Please pay close attention to the following statement: Students do not need high school accreditation or diplomas to be successful in life or to gain admission to post-secondary institutions.

All they need is a personalized education that will uniquely serve them in their lives. And this is only possible when completing their secondary level education at home within the family.

Admittedly, when children go through puberty and start the secondary stage of learning, determining to continue the education at home may lead you to our next concern. When reaching higher levels of learning, parents often express their fear of not being able to teach their children at this more complex level.

If this is one of your fears or concerns, I have good news for you. You don’t have to. In fact, you’re fired! Just kidding, but not really. Think about it this way.

When children reach young adulthood and take ownership of their education, they can continue learning in ways and means that you may never have experienced or imagined. This is where home education really starts to show its superiority.

Home education is not playing school but providing opportunity for learning, and when the children start finding their own opportunities, your job is done. Maybe not entirely done, but your job description will certainly change. Your role transitions from being the teacher to being a mentor. You will now need to slowly get out of the way and encourage them to teach themselves.

After all, you are not the one that needs to learn the algebra, or the biology, or the economics, or whatever it is they are studying. They do. You may be required to assist your children on occasion, but you should not have to teach them. Let them do it. Let them discover it. Leave them to learn it, in their way, at their own pace. Students given this freedom usually accomplish much more in far less time than their school peers.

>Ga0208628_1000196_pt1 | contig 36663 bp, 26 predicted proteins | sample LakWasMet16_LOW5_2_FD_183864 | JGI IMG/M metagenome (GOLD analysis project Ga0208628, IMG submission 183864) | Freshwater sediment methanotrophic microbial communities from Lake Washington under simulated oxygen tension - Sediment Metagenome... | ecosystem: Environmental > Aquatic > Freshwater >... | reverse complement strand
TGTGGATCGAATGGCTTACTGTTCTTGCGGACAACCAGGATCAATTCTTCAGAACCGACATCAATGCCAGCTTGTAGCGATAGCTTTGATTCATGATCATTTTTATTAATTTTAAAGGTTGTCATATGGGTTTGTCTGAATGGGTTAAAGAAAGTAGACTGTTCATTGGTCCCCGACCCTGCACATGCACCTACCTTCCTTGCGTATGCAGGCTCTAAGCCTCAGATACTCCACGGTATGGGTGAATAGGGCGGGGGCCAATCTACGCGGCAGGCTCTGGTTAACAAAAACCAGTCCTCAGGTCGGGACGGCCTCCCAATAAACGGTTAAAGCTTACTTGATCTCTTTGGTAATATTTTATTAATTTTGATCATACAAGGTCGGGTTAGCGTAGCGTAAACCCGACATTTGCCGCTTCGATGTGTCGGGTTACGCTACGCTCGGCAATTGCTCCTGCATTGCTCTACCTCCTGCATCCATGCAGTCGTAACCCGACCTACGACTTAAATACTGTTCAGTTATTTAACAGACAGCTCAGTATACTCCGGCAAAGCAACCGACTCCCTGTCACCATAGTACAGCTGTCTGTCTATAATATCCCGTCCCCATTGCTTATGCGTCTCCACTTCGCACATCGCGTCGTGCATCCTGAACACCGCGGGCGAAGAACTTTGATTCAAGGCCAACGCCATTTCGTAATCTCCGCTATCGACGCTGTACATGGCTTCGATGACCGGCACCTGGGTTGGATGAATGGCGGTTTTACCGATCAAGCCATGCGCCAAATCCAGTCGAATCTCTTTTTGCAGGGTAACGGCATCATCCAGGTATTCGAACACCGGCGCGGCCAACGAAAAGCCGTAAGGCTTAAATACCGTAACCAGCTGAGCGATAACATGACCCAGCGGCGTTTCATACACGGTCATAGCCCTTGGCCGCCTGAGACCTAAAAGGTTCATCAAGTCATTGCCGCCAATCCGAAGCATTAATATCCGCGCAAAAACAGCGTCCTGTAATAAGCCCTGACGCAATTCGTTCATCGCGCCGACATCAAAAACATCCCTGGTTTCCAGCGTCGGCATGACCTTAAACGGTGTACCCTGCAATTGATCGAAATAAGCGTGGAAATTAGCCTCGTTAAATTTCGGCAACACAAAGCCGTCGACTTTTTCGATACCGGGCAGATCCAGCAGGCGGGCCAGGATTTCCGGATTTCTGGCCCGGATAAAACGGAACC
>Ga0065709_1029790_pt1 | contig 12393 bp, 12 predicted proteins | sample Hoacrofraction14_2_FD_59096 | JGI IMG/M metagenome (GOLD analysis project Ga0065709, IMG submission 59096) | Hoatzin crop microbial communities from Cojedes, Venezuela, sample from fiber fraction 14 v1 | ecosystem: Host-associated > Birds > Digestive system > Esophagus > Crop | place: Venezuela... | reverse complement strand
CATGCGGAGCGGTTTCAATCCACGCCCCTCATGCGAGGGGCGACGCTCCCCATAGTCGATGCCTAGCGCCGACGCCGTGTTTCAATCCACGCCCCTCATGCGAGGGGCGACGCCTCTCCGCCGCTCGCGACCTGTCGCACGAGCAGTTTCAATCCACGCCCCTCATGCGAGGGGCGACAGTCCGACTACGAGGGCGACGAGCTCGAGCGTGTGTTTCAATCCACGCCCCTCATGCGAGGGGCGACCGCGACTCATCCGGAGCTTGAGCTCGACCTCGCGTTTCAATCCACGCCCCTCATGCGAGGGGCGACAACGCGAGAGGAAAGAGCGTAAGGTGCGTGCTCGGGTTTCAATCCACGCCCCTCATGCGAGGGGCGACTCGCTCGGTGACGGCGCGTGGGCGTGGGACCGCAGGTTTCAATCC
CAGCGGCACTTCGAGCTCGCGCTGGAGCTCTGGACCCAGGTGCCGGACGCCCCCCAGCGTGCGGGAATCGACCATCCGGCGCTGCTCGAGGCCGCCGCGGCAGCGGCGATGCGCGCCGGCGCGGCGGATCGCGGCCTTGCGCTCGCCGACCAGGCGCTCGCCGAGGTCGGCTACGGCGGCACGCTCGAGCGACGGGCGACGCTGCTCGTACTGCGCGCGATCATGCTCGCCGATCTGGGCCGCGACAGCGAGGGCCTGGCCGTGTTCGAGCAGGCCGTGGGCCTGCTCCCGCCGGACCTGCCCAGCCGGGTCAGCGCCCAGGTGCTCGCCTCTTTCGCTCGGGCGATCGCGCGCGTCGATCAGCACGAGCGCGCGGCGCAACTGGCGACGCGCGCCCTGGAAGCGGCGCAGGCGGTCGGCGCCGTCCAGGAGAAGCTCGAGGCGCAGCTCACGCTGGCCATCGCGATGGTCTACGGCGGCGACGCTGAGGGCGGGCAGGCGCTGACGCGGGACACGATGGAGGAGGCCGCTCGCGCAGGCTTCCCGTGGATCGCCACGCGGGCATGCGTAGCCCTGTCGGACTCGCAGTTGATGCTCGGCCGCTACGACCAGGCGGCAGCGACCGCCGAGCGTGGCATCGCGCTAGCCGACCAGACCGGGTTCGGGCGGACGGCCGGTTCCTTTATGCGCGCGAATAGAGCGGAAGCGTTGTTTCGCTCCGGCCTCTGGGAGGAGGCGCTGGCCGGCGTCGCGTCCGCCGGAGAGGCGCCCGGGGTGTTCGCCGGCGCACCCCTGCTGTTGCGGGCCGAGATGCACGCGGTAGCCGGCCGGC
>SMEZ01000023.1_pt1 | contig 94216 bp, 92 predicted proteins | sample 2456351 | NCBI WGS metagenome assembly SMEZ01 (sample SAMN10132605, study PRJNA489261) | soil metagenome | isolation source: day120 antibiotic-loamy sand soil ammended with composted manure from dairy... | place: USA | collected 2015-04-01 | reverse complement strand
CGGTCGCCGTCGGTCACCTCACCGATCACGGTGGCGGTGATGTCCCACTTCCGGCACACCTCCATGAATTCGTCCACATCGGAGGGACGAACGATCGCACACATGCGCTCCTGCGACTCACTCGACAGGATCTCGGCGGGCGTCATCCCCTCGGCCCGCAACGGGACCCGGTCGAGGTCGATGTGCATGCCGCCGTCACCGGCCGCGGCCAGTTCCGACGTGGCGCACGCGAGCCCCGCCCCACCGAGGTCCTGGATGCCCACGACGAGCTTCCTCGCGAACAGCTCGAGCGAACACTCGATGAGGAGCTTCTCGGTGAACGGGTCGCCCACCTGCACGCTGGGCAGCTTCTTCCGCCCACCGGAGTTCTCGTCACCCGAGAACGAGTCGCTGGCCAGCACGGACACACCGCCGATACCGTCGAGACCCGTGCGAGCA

Of course, there’s always that couch potato or sloth, but he’s not common and the condition is usually not permanent. Usually this comes as a phase of puberty when all the energy seems to be going into growing a body. Indeed, they may seem to be losing more than they are gaining for a while, especially boys, whose favourite subjects may become sleeping and eating during this time, but this phase eventually passes.

Breaking free from the school method and giving the students the control over their education empowers them to take responsibility and to develop what God has created. It actually gets easier for the parents as the students take on more complicated concepts.

I have seen home education fail at this secondary stage. However, this is usually when the student either goes to school, brings school home, or when the parents attempt to mimic a school approach to programming.

When considering that school specializes in one-size-fits-all programming, having anything to do with school at this phase essentially eliminates the very advantages to home education.